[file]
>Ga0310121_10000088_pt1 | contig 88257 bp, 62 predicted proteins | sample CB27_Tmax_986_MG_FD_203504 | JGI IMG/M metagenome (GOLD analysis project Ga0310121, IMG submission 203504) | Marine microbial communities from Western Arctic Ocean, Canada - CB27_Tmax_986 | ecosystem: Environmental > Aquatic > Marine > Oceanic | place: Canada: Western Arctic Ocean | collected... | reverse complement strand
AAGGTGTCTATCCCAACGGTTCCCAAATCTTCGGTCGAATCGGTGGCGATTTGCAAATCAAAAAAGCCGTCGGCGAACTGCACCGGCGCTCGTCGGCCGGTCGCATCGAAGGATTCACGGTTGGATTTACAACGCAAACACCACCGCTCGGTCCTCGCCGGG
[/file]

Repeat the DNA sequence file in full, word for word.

>Ga0310121_10000088_pt1 | contig 88257 bp, 62 predicted proteins | sample CB27_Tmax_986_MG_FD_203504 | JGI IMG/M metagenome (GOLD analysis project Ga0310121, IMG submission 203504) | Marine microbial communities from Western Arctic Ocean, Canada - CB27_Tmax_986 | ecosystem: Environmental > Aquatic > Marine > Oceanic | place: Canada: Western Arctic Ocean | collected... | reverse complement strand
AAGGTGTCTATCCCAACGGTTCCCAAATCTTCGGTCGAATCGGTGGCGATTTGCAAATCAAAAAAGCCGTCGGCGAACTGCACCGGCGCTCGTCGGCCGGTCGCATCGAAGGATTCACGGTTGGATTTACAACGCAAACACCACCGCTCGGTCCTCGCCGGG